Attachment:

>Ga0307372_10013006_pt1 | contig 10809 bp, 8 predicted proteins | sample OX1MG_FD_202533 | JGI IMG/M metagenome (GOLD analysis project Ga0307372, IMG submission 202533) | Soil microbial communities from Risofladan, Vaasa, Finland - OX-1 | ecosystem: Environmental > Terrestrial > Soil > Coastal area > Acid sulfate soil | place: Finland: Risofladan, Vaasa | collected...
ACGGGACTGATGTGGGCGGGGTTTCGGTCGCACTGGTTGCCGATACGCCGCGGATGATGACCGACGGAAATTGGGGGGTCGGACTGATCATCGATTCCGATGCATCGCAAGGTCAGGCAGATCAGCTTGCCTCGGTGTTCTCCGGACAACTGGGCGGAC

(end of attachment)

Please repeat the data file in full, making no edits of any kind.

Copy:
>Ga0307372_10013006_pt1 | contig 10809 bp, 8 predicted proteins | sample OX1MG_FD_202533 | JGI IMG/M metagenome (GOLD analysis project Ga0307372, IMG submission 202533) | Soil microbial communities from Risofladan, Vaasa, Finland - OX-1 | ecosystem: Environmental > Terrestrial > Soil > Coastal area > Acid sulfate soil | place: Finland: Risofladan, Vaasa | collected...
ACGGGACTGATGTGGGCGGGGTTTCGGTCGCACTGGTTGCCGATACGCCGCGGATGATGACCGACGGAAATTGGGGGGTCGGACTGATCATCGATTCCGATGCATCGCAAGGTCAGGCAGATCAGCTTGCCTCGGTGTTCTCCGGACAACTGGGCGGAC